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Published: 18/04/2022
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Article written by Kellands Hale, our preferred independent advice firm.

This article is not intended to be financial advice to any individual. The views expressed are those of the author and does not endorse the content.

In September 2021, the government announced a change to both Dividend Tax and National Insurance contributions (NICs), which have come into immediate effect on 6 April 2022.

These changes see both Dividend Tax and NICs increase by 1.25 percentage points, meaning that as an employee, company director, or business owner, your wealth will be directly affected.

You could be concerned about how your earnings may be adversely affected by the rise in Dividend Tax and NICs, and how your company might fare with the additional NICs burden as we emerge from the pandemic.

Read on for everything you need to know about how these policy changes could affect your wealth in the coming years.

Dividend Tax increased from 6 April 2022

Dividend Tax rates increased by 1.25 percentage points from April 2022. This change will mostly affect investors and business owners.

As a director or entrepreneur, you might take dividends as part of your remuneration, in order to mitigate the amount of Income Tax you pay.

You may also receive dividends from shares you hold.

Although a 1.25 percentage point rise in Dividend Tax might sound incremental, it comes alongside a simultaneous increase to NICs, and an additional rise in Corporation Tax that is set to come into effect in 2023.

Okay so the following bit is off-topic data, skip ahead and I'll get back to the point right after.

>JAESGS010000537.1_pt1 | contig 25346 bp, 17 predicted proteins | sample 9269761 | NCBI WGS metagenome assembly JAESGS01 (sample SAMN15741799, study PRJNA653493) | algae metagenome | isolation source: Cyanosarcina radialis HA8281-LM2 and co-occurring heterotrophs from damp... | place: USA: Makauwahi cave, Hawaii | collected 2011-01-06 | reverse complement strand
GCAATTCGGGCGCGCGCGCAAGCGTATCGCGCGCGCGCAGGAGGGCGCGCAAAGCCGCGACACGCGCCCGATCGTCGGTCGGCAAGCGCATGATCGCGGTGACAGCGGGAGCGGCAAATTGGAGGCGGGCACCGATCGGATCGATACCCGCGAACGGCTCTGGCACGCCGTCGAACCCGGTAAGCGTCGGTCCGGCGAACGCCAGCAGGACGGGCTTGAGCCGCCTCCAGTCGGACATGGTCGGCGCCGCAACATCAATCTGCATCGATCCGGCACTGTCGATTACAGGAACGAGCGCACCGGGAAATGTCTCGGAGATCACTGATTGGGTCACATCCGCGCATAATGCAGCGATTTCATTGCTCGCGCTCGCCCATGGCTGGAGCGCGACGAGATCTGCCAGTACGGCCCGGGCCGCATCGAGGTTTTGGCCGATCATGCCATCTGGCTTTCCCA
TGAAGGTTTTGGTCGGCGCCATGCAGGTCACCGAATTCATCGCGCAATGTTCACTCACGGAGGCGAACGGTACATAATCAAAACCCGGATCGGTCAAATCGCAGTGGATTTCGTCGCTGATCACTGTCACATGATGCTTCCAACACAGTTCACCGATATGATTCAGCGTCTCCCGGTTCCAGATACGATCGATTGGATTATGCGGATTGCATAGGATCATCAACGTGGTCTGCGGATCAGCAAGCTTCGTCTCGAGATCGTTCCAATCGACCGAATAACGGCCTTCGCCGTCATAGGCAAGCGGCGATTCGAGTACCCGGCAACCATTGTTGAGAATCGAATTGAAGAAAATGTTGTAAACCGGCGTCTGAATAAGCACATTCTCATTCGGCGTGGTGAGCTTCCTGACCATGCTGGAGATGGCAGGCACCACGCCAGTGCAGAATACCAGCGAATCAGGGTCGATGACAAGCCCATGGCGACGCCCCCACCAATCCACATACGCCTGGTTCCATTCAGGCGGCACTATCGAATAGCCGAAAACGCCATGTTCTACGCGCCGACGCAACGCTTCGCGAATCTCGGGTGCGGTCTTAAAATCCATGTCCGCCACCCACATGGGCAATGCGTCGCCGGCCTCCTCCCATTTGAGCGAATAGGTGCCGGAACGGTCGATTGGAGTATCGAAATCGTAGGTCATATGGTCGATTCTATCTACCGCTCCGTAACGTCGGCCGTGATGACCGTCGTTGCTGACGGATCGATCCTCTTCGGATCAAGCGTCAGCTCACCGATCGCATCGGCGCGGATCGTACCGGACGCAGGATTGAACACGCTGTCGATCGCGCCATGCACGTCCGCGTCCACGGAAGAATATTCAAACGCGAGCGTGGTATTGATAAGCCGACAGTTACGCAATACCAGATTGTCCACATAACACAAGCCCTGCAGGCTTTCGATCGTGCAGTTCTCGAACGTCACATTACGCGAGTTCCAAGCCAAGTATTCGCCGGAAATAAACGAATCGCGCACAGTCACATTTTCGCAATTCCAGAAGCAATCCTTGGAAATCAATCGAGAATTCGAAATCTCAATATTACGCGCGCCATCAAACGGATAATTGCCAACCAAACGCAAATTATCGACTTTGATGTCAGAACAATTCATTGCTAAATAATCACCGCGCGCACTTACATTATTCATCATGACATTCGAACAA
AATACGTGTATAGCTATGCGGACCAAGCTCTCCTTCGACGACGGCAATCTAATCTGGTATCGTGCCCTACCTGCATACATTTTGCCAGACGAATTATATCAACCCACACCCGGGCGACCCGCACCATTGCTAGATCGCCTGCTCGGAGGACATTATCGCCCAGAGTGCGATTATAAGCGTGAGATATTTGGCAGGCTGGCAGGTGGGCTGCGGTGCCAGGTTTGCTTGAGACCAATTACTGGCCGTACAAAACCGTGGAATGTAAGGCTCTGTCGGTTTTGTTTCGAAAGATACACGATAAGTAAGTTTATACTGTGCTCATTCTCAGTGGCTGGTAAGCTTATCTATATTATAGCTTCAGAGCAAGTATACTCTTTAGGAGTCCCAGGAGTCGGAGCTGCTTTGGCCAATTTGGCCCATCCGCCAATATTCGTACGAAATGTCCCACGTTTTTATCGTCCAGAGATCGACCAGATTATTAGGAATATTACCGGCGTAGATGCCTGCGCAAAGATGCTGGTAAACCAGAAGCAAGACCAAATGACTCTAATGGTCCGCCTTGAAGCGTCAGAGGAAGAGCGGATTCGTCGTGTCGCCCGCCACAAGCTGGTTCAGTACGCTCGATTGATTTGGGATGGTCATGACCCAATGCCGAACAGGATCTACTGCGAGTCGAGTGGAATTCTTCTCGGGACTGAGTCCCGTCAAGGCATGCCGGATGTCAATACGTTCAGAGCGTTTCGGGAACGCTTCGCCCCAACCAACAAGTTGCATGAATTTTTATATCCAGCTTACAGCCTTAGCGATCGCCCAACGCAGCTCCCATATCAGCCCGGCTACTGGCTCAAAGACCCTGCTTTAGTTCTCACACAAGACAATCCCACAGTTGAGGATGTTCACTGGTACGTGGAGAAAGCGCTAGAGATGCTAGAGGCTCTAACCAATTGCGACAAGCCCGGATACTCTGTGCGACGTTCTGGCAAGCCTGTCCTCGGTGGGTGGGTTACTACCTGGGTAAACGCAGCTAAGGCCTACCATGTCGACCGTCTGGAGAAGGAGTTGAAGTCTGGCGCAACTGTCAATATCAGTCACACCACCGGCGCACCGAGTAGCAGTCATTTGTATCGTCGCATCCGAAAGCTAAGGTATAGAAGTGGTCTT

The below table compares the Dividend Tax rates in the 2021/22 tax year, and from the 2022/23 tax year onwards.

Tax band

Dividend Tax rate 2021/22

New Dividend Tax rate from 2022/23

Basic rate



Higher rate



Additional rate



Source: FTAdviser

If you take home more than £2,000 a year in dividends, you will face a slightly higher bill regardless of your Income Tax band.

For example, if you’re a higher-rate taxpayer taking £40,000 in dividend payments then you would pay 33.75% on £38,000 of dividends. This would result in a Dividend Tax bill of £12,825, up £475 from the current system.

The new “Health and Social Care Levy” will increase your National Insurance contributions from 6 April

From April 2022, employees are subject to a temporary increase in their NICs, which will be used to help fund the NHS, health and social care.

The 1.25% increase will also be applied to employers, meaning that if you run a business, your personal and corporate wealth will both bear this change.

This additional contribution will then become a “Health and Social Care Levy” from April 2023 and will appear as a separate deduction on payslips.

Taking into account that the National Insurance threshold rise which is due to take place in July, an individual earning £50,000 per year can expect to see their NICs rise from £4,852 to £5,049, which is equivalent to a £197 tax increase.

If you earn a salary of £100,000 you can expect your annual contributions to rise by £822.

If you run your own business, this tax could be a “double whammy”, as you’ll also pay increased employer NICs. For the individual earning £50,000, this would see the amount of employer’s National Insurance increase from £6,900 to £7,525.

As an employer, you will not have to pay the extra 1.25% for employees who earn less than £50,270 and fall within a specific category, such as apprentices under the age of 25 or employees under the age of 21.

National Insurance will be levied on working pensioners for the first time

Around 1 million working pensioners will pay NICs on their earnings for the very first time from 2023.